For almost nine months now I’ve been running a Korean ummas (moms) friendship group that meets for playdates, ummas night outs (노래방!), storytimes, potlucks, meals, and other events. It’s been really wonderful to connect with other Korean moms and lately it’s been expanding my mind about what it is to be a Korean mom.
Why I started the group
I grew up without any connection to Korean culture until I was in my 20s so I was compelled that my kids have a different experience. I want them to have Korean friends and to know what it means to be Korean. When I started the group I had a few Korean friends whose houses I could go over to from time to time, but there were days when I pined for something more. As a friend of mine explained: “You have a distant star but what you want is a galaxy.” Exactly. I looked around and none existed so I had to create it for myself. (Sense a trend here? I do this–want something and through research find it doesn’t exist so then have to go and create it for myself. Example: my birth family.)
Before I had kids, after I returned from living in Korea, I had a really hard time adjusting back to life here in the States and I started a cultural exchange group for Korean people here in Boston, and Americans, to learn each other’s culture and language. This lasted for somewhere around a year and in the end proved to be too much work for one person–me. Then when I had kids I wanted to meet other ummas like me who had kids the same age whose kids could become friends with my kids. I wanted my kids to hear Korean and know enough about it to know it is part of who they are.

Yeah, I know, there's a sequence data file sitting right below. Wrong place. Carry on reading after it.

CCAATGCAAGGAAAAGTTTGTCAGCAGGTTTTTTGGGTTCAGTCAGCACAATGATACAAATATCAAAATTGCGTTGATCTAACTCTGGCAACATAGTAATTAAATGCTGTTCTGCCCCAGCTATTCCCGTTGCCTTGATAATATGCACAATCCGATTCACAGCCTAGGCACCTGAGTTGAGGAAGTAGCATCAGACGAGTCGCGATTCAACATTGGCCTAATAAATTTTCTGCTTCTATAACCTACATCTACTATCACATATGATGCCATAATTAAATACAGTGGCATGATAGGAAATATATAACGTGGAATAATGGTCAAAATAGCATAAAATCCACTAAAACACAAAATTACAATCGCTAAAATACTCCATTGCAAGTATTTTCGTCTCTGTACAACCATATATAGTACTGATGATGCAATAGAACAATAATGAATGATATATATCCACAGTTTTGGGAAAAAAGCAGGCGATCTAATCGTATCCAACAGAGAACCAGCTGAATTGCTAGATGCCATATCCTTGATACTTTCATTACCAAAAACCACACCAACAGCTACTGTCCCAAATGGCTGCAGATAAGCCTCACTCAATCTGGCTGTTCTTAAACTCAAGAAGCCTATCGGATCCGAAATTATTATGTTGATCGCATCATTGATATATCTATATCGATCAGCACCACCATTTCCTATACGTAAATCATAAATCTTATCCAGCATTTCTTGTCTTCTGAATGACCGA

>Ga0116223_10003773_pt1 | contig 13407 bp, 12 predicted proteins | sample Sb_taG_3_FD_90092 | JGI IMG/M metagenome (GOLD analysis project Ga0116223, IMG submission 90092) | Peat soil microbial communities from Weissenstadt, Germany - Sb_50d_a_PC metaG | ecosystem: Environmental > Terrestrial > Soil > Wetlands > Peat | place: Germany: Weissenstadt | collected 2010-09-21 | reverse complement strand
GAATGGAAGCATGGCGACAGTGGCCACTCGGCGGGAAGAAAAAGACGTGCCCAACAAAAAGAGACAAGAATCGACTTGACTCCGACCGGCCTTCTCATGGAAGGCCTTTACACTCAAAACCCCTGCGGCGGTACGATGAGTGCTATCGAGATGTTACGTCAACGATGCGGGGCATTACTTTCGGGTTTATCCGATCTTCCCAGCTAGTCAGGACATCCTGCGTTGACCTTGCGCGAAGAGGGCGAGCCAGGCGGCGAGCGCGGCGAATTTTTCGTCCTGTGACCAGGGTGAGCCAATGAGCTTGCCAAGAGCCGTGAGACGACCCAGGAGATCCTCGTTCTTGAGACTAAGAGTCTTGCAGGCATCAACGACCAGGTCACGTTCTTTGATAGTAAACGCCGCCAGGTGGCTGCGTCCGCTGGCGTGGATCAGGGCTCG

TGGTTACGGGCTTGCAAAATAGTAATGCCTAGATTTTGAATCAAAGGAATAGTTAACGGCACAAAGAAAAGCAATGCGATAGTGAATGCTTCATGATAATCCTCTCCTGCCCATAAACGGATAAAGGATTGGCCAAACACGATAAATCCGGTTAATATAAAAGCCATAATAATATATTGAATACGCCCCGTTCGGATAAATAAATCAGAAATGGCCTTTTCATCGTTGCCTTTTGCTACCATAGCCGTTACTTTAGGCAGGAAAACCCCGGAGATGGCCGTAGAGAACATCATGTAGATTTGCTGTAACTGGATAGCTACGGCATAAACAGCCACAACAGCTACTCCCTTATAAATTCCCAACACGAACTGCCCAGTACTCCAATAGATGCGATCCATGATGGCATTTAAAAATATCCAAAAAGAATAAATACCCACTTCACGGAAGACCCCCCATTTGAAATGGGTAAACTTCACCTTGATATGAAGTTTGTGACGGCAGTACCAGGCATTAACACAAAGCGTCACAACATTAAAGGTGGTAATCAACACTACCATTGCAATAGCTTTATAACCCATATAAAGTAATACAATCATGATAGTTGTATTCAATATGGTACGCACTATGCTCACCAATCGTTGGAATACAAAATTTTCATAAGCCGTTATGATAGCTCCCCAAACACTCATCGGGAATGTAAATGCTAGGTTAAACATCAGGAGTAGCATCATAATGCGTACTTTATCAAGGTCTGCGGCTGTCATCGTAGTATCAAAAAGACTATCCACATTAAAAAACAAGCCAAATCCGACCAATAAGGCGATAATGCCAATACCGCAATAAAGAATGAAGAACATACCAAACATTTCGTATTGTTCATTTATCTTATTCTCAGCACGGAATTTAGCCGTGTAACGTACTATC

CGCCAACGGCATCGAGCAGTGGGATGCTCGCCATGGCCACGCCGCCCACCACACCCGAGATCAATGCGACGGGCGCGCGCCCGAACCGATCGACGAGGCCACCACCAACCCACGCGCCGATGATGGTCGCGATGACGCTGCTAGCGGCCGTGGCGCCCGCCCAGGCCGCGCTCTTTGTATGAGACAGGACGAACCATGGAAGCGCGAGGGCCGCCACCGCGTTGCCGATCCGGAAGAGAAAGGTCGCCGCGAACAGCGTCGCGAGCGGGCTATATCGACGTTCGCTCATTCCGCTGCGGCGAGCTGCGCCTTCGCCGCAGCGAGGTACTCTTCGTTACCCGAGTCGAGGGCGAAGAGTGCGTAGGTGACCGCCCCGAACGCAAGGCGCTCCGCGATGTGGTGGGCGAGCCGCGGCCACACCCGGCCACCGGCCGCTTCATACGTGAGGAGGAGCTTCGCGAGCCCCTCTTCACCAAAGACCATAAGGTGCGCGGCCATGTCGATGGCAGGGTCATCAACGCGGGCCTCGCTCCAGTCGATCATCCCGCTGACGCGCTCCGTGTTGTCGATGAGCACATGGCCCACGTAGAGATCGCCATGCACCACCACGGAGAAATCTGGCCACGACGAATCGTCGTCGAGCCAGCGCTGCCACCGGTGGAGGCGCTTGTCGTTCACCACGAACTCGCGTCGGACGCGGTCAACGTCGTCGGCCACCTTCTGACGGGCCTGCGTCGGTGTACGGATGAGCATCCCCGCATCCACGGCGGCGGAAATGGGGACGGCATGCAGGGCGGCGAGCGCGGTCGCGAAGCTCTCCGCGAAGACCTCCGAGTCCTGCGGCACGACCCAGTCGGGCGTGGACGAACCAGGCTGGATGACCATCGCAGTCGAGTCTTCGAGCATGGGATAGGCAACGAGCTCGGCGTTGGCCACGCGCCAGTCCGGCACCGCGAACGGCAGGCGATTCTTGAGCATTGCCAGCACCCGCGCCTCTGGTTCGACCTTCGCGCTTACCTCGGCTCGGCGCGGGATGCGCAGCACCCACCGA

Additionally, as my friendships with a newly-arrived-moms-from-Korea grew I saw their difficulties in adjusting to their new home, and I wanted to help them with things like navigating and understanding American culture. They’d ask questions like “What do you bring to a bbq?” Or, “Why do Americans act this way?” Since I had lived abroad I knew how hard it could be to adjust to a new place and how local people effortlessly grasp things that appear incomprehensibly frustrating to newcomers. How often you don’t know who to ask for help or direction, and you often feel embarrassed even thinking about asking. I had been that person. I could help.